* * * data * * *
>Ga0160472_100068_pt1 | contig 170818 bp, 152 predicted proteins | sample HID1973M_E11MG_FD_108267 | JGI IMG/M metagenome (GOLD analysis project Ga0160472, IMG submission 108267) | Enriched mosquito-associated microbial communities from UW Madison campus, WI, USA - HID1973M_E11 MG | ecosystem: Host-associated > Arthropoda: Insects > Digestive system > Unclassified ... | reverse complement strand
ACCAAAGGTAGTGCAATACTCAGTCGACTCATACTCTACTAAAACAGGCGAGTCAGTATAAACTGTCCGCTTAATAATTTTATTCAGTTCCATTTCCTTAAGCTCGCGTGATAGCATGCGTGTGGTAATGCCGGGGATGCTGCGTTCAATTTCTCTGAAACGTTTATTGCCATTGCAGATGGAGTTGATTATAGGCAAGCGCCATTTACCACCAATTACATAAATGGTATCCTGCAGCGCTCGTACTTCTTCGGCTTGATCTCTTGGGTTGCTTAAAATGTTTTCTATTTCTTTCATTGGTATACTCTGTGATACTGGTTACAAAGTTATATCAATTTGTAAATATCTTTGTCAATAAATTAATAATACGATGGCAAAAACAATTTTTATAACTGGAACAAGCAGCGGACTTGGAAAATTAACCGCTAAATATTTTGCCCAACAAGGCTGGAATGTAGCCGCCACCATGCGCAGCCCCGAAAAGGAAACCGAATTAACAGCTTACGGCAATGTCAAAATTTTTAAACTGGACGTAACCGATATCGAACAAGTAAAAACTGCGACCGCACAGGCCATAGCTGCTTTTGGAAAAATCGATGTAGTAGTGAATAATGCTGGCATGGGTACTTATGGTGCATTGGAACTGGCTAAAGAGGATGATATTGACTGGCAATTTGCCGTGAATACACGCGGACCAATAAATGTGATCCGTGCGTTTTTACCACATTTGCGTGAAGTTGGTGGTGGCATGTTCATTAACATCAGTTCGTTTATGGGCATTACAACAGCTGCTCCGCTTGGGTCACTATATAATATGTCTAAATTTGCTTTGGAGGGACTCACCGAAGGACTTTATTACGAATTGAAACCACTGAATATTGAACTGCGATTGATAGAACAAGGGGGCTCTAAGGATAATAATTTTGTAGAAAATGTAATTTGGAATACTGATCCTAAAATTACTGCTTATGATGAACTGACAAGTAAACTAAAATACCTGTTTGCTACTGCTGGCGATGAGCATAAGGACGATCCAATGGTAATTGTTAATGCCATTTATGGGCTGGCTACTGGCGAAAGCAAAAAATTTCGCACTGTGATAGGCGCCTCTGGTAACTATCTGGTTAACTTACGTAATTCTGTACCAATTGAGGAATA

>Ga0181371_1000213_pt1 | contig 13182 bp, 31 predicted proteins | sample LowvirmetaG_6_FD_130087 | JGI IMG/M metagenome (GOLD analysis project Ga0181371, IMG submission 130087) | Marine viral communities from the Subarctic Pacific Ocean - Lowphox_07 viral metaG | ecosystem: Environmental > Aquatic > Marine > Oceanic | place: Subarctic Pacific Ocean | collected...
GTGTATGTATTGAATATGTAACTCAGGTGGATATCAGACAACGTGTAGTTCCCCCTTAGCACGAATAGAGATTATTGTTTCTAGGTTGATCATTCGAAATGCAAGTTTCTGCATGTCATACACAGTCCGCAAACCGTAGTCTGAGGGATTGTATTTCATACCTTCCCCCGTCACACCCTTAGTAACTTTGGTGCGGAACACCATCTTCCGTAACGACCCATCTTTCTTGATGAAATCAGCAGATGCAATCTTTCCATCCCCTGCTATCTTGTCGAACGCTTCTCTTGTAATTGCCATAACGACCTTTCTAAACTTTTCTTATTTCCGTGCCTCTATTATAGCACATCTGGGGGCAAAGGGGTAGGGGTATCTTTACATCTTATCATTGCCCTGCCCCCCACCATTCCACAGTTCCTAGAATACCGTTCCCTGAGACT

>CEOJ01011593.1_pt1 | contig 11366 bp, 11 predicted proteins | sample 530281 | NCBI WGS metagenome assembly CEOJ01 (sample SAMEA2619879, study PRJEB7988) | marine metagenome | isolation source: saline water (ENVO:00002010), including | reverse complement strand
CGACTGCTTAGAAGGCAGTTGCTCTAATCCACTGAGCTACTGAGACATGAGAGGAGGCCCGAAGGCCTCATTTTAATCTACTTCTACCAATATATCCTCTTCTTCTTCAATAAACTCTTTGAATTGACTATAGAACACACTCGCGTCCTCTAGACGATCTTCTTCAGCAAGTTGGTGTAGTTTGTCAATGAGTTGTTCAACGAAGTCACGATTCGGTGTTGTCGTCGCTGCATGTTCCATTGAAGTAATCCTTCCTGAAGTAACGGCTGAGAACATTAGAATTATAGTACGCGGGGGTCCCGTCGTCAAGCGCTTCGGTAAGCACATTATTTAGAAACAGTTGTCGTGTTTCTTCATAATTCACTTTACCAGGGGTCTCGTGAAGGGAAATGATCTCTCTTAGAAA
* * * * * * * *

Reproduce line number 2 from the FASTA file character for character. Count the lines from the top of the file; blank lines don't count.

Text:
ACCAAAGGTAGTGCAATACTCAGTCGACTCATACTCTACTAAAACAGGCGAGTCAGTATAAACTGTCCGCTTAATAATTTTATTCAGTTCCATTTCCTTAAGCTCGCGTGATAGCATGCGTGTGGTAATGCCGGGGATGCTGCGTTCAATTTCTCTGAAACGTTTATTGCCATTGCAGATGGAGTTGATTATAGGCAAGCGCCATTTACCACCAATTACATAAATGGTATCCTGCAGCGCTCGTACTTCTTCGGCTTGATCTCTTGGGTTGCTTAAAATGTTTTCTATTTCTTTCATTGGTATACTCTGTGATACTGGTTACAAAGTTATATCAATTTGTAAATATCTTTGTCAATAAATTAATAATACGATGGCAAAAACAATTTTTATAACTGGAACAAGCAGCGGACTTGGAAAATTAACCGCTAAATATTTTGCCCAACAAGGCTGGAATGTAGCCGCCACCATGCGCAGCCCCGAAAAGGAAACCGAATTAACAGCTTACGGCAATGTCAAAATTTTTAAACTGGACGTAACCGATATCGAACAAGTAAAAACTGCGACCGCACAGGCCATAGCTGCTTTTGGAAAAATCGATGTAGTAGTGAATAATGCTGGCATGGGTACTTATGGTGCATTGGAACTGGCTAAAGAGGATGATATTGACTGGCAATTTGCCGTGAATACACGCGGACCAATAAATGTGATCCGTGCGTTTTTACCACATTTGCGTGAAGTTGGTGGTGGCATGTTCATTAACATCAGTTCGTTTATGGGCATTACAACAGCTGCTCCGCTTGGGTCACTATATAATATGTCTAAATTTGCTTTGGAGGGACTCACCGAAGGACTTTATTACGAATTGAAACCACTGAATATTGAACTGCGATTGATAGAACAAGGGGGCTCTAAGGATAATAATTTTGTAGAAAATGTAATTTGGAATACTGATCCTAAAATTACTGCTTATGATGAACTGACAAGTAAACTAAAATACCTGTTTGCTACTGCTGGCGATGAGCATAAGGACGATCCAATGGTAATTGTTAATGCCATTTATGGGCTGGCTACTGGCGAAAGCAAAAAATTTCGCACTGTGATAGGCGCCTCTGGTAACTATCTGGTTAACTTACGTAATTCTGTACCAATTGAGGAATA